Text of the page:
> B) It would be helpful if the code which does the decoding of a file and
> renders it into the buffer display, if that part of it would throw an
> error message when it encounters a character it doesn't know how to
> display, i.e., when a little box character is displayed. After all,
> isn't it an error when a little box is displayed in lieu of the correct
> character? Possible error messages would be something like: "decoding
> process can't find /path/to/charset.file" or "decoding process doesn't
> have requisite permission to read /path/to/charset.file" or "invalid
> character: [hex/decimal value]" or other.
some thought process in the above is not correct.
In general, a program just read a text file as a byte stream, and using a encoding scheme to interpret it, the program has little way to determine if the encoding is correct. Theoretically, it could check with common phrases but that is generally not done by the software we use daily. (some program does scan text guess a encoding, but not always correct)
here's some general technical issues and experiences about using foreign chars:
• the software needs to know what encoding & char set is used in order to interpret the binary stream. If you don't specifically set it, typically it assumes ascii or some iso latin char set. (of software in USA anyway)
• today's software generally don't contain any extra heuristics to check if the encoding used is actually correct. There is no technical way to check that in general. It can be only heuristics, i.e. guesses. e.g. browsers will often guess when reading a page that doesn't have encoding info.
• even when the encoding is correct, the software needs all the proper fonts to display it. Or, rely on some font-replacement technology, e.g. when it finds a char which the current font doesn't have, it uses another font for that char. (in the case of Chinese, this often results in ugly text of mixed char style, some appear thin, some thick, some squarely (like sans-serif), some calligraphic, some bit-mapped) Windows OS and OS X both has font-replacement technology, as well as all the major browsers for both os x and windows. This font replacement technology, however, is not perfect. So, sometimes you'll see squares or question marks here or there, especially on some chars that's not widely used (e.g. math symbols in unicode, double right arrow, tech symbols such as Apple's command key and option key, triple asterisk, etc.).
• when writing a file, the software needs to use a encoding to write it. Just like reading, if you haven't explicitly set it, typically it uses ascii or some iso latin char set, in most western lang countries.
• when you use a software to open a text but with wrong encoding info, the result is gibberish.
the above applies not just to emacs, but applies to all apps. Some commentary are based on my experiences with browsers, web pages, word processors, online forums, mailing list, email apps, instant messaging chat apps, etc, on both mac and windows.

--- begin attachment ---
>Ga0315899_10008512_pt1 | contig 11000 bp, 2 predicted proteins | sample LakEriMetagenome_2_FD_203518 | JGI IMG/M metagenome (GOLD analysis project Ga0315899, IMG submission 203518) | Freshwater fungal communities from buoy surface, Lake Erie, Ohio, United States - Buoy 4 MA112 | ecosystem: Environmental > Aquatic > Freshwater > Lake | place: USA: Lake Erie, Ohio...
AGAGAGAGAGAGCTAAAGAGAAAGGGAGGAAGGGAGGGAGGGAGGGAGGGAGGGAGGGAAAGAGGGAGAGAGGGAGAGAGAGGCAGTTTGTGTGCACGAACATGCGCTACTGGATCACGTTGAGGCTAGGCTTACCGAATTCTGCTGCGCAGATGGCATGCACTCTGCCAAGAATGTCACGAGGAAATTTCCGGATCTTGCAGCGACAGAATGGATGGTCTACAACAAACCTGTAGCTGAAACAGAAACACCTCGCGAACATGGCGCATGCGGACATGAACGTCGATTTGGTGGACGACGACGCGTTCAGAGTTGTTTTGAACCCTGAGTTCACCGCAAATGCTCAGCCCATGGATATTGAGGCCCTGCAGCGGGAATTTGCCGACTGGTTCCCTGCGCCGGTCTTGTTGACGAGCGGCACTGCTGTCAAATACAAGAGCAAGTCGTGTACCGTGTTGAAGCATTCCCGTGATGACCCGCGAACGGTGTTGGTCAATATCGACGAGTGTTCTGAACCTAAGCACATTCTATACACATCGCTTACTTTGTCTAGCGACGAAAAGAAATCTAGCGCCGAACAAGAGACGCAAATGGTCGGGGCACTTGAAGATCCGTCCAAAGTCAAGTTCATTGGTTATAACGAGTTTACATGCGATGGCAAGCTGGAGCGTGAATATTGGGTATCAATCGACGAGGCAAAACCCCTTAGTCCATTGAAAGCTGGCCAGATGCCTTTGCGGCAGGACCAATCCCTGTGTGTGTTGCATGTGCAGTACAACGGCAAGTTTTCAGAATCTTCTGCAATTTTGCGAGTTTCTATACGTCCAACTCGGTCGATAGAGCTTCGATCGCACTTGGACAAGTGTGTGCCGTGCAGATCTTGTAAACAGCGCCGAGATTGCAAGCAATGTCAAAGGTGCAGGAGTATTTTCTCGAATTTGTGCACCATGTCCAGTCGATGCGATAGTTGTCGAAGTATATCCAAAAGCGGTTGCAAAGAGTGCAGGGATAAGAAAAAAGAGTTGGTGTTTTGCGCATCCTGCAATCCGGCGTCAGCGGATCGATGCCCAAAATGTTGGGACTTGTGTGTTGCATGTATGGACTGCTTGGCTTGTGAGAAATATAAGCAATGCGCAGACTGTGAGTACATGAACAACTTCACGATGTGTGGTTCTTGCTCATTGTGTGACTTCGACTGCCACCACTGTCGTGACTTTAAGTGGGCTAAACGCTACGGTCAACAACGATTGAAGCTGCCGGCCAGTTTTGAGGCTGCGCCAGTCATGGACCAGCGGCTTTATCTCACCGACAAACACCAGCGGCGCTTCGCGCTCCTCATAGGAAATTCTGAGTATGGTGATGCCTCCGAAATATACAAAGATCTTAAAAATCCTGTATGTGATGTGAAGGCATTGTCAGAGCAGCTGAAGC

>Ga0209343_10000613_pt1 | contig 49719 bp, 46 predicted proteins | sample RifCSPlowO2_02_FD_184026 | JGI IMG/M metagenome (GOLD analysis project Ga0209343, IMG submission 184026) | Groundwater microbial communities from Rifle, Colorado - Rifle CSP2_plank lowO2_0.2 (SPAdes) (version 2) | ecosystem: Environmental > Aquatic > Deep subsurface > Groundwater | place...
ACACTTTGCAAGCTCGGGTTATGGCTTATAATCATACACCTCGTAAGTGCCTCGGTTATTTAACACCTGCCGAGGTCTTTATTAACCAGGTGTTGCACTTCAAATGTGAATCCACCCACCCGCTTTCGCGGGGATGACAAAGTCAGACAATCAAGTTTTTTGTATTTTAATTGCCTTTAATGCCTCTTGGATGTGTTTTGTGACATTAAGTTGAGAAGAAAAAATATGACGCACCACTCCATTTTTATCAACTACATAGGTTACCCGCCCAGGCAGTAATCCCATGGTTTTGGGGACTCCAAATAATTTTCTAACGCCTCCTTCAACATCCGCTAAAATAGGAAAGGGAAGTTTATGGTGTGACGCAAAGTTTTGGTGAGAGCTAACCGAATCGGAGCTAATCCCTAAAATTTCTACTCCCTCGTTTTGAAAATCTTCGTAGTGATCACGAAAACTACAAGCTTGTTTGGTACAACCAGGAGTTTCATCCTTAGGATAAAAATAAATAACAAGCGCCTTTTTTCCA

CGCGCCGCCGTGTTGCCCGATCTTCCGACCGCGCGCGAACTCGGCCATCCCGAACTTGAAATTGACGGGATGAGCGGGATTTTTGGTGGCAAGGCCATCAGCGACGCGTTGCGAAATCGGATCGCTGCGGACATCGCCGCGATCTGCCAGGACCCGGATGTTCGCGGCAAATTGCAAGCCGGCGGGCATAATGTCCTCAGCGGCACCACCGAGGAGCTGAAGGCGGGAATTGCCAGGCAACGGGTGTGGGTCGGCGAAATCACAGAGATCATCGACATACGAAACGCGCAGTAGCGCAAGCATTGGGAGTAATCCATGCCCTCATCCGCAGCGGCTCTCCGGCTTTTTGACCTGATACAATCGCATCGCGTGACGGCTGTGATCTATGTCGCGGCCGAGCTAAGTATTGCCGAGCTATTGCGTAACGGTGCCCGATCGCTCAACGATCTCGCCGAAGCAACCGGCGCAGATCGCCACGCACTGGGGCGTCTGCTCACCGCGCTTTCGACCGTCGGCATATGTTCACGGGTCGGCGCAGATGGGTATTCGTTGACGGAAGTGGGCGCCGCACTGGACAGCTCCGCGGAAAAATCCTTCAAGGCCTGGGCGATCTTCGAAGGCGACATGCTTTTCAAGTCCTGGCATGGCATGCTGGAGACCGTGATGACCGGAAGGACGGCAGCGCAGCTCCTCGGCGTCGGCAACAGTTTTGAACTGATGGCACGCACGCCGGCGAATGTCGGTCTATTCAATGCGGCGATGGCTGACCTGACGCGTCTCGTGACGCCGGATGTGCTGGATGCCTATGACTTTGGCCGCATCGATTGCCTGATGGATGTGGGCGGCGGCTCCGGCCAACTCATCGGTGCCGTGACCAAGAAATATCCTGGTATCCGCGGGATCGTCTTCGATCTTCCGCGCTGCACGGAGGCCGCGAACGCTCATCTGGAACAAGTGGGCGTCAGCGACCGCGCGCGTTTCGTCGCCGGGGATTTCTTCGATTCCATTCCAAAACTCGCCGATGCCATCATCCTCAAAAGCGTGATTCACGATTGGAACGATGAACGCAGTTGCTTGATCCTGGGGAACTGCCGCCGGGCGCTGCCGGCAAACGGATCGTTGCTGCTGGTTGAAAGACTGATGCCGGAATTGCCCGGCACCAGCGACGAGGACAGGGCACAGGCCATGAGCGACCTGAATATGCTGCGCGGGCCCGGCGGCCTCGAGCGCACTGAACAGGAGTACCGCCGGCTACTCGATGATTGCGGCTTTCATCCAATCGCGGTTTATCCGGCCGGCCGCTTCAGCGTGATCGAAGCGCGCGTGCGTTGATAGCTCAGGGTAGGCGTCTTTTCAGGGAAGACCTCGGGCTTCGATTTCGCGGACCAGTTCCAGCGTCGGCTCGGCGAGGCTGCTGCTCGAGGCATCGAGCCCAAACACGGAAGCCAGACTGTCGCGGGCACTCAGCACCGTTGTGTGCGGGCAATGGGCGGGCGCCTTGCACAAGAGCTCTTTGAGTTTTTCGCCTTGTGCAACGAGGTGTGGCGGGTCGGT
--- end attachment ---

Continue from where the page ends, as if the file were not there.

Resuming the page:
technically, the issues involved is char set, encoding, font. ( the concept of char set and encoding are independent but is often mixed together in a spec, esp earlier ones).
i use mixed chinese & english in single file often and in both mac os x and windows. They work well. On the mac, my emacs is version 22.x. On win, it is emacs23. My encoding in emacs is set to utf-8.
I've wrote a lot about these issues, the following docs might be helpful.
• Emacs and Unicode Tips
• Unicode Characters Example
• the Journey of a Foreign Character thru Internet
• Converting a File's Encoding with Python
• Character Sets and Encoding in HTML
• The Complexity And Tedium of Software Engineering (parts about unicode problem with unison and emacs)
• Mac and Windows File Conversion (parts about unicode filename issues)
• Windows Font and Unicode
the above article contain tens of links to Wikipedia in appropriate places. Wikipedia has massive info in digestible form about these issues, one can spend a month on the above foreign char issues ...
for some examples of mixed chinese & english text i work with, see:
• Chinese Core Simplified Chars
• Ethology, Ethnology, and Lyrics
On Jun 12, 9:48 am, "B. T. Raven"
> I wouldn't be surprised if the gaps and overlaps in the CJK ranges of
> glyphs weren't so complicated that many characters from the following
> encodings may not be included in utf-8, especially if they are not
> precomposed. Try some of these encodings to see if some of the empty
> boxes are resolved into characters:
most chinese encodings are subset or identical to unicode's charset.
In particular, the current, mostly widely used chinese charset the GB 18030, actually is just unicode.
Note also, that means china's GB 18030 contain the entirely of traditional chars in unicode too. (though, i don't know about how big5 relates to unicode )
the list you gave above is from emacs? emacs's list always seems strange to me... haven't really looked into it. maybe emacs's list is really encompassing of all encoding that've existed, but it also could be just screwed up like many open source things. For example, it invents its own names by mixing up char set encoding with concepts of EOL convention.
btw, who actually coded the low down levels of char encoding in emacs? e.g. especially unicode, since it came after richard stallman still doing the bulk of emacs. That person should be admirable. lol.